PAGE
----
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Author Topic: Tinman's coil shorting circuit  (Read 52724 times)

Offline tinman

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Re: Tinman's coil shorting circuit
« Reply #60 on: September 26, 2015, 01:48:15 PM »
Hi Brad,

Thanks for the hints. 
 

I would have two questions here:

1) Am I correct by saying that in your recent RT the created imbalance is further enhanced by disengaging the repel flux from the embedded magnet at the right moment?

2) Considering a solid state version for your recent RT,  the lack of the physical motion of mass would cause the same lack of imbalance, right? If yes, then have you found some 'tricks' to solve this, is it possible?

Thanks,
Gyula

I have not yet found a way to make a solid state version of the RT work,as the magnetic field must be in motion,not just rising and falling in magnitude. In the RT the motion increases as the magnitude decreases-this is the gaining altitude while walking down step's.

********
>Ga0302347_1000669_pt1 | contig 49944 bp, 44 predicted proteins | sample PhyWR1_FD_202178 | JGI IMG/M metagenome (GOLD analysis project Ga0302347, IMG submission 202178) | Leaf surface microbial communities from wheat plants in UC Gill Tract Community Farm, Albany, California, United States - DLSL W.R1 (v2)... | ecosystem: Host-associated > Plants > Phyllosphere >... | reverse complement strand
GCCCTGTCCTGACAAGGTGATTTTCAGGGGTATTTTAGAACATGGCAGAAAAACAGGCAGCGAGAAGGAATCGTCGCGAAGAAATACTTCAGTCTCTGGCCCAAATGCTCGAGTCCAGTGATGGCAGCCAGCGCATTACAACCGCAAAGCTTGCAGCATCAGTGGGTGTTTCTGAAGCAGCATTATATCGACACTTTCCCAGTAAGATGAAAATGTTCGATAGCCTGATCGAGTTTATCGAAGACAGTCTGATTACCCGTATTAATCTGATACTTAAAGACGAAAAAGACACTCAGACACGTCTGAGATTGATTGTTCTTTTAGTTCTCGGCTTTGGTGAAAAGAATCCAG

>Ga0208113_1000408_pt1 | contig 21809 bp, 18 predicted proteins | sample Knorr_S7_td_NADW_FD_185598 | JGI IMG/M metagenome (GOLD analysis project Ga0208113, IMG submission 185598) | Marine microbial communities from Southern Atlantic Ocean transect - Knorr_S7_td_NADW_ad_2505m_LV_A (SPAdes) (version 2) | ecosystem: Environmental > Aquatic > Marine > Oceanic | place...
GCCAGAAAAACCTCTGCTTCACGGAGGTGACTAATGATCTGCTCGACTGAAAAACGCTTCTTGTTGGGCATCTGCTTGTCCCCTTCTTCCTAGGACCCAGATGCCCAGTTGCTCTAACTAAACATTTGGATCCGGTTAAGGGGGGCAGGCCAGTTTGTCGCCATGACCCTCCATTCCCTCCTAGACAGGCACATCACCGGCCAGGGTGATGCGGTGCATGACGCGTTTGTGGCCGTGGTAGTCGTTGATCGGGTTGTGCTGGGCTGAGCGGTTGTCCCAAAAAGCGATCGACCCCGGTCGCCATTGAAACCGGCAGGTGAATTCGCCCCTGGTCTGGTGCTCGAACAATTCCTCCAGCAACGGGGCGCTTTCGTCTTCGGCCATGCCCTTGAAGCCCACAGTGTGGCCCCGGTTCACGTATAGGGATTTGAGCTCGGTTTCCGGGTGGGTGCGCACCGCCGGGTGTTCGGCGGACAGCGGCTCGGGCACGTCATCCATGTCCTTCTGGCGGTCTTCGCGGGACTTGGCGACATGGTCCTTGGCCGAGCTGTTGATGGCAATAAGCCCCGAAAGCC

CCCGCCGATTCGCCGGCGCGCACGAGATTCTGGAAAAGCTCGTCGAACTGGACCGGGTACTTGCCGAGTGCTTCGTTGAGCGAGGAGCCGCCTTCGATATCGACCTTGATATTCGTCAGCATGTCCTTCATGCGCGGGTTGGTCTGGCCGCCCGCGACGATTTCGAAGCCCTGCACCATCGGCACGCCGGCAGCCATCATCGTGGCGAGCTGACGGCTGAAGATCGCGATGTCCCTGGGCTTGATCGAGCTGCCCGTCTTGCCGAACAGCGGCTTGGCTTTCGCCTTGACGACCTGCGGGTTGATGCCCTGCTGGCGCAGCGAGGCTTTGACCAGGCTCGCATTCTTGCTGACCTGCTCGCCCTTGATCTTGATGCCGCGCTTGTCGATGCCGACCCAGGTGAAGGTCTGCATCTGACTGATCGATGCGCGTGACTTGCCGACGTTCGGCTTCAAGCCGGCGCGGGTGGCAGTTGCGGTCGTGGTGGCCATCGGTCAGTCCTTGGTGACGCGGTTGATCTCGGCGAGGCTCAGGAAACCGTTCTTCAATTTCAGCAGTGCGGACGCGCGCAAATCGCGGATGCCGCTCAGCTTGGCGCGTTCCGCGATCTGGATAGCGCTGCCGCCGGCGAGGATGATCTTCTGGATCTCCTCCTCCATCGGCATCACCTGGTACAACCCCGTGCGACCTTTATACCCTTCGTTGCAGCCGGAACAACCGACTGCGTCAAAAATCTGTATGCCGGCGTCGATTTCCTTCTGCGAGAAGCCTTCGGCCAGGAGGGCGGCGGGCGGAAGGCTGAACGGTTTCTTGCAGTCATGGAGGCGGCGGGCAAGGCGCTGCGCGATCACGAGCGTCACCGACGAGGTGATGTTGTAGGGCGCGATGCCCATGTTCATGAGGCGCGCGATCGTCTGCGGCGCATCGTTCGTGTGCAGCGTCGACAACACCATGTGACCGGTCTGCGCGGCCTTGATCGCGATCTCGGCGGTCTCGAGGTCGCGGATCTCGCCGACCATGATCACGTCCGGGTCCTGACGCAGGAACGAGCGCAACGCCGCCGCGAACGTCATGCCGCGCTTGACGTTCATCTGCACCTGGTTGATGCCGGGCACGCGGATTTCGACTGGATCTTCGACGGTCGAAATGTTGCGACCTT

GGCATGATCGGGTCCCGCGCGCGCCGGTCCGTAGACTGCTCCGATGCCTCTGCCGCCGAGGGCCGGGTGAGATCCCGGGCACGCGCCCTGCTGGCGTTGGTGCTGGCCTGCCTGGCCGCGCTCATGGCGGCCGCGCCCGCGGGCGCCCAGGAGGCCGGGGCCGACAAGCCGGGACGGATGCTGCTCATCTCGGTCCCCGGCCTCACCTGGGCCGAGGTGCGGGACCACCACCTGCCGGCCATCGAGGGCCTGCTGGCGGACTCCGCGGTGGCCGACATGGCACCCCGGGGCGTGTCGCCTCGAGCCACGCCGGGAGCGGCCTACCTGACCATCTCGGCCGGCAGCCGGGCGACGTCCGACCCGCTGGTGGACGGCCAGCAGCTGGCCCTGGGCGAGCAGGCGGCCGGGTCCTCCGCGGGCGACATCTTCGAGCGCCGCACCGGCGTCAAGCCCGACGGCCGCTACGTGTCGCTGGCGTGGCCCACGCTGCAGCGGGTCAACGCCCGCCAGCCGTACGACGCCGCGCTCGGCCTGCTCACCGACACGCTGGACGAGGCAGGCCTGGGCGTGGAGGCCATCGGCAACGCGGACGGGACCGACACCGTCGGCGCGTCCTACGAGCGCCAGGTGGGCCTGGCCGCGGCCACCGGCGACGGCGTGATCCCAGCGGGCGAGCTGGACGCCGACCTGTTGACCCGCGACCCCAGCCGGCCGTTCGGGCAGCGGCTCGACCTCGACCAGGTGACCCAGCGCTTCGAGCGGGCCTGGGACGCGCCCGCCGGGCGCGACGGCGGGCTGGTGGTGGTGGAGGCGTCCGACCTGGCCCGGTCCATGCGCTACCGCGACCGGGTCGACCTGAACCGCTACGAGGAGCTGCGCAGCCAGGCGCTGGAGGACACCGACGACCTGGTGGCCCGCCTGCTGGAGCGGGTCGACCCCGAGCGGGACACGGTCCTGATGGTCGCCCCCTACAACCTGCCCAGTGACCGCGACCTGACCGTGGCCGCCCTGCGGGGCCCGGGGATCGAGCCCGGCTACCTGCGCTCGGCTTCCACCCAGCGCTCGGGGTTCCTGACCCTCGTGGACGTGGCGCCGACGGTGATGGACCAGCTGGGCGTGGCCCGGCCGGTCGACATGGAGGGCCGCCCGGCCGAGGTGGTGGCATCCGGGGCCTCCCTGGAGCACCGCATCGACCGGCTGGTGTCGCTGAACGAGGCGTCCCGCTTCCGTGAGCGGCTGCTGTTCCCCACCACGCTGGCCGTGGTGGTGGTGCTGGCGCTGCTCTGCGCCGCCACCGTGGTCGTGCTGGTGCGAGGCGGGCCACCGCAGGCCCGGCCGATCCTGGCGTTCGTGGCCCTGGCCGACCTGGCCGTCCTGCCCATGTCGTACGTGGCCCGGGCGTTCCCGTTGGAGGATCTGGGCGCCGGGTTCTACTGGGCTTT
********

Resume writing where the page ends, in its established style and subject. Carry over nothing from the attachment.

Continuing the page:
In order to make a solid state version,you would have to design a transformer where the magnetic field is not only rising and falling in magnitude,but also has motion throughout the transformer body. It would be my guess that (if it actually works as claimed)the TPU works based around the motion of a magnetic field,not the rise and fall in amplitude.

Free Energy | searching for free energy and discussing free energy

Re: Tinman's coil shorting circuit
« Reply #60 on: September 26, 2015, 01:48:15 PM »

Offline penno64

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Re: Tinman's coil shorting circuit
« Reply #61 on: September 26, 2015, 03:24:44 PM »
Hey Brad,

One final question if I may -

In this video at 2:35 ish you state

https://www.youtube.com/watch?v=fpcqMPvcoW0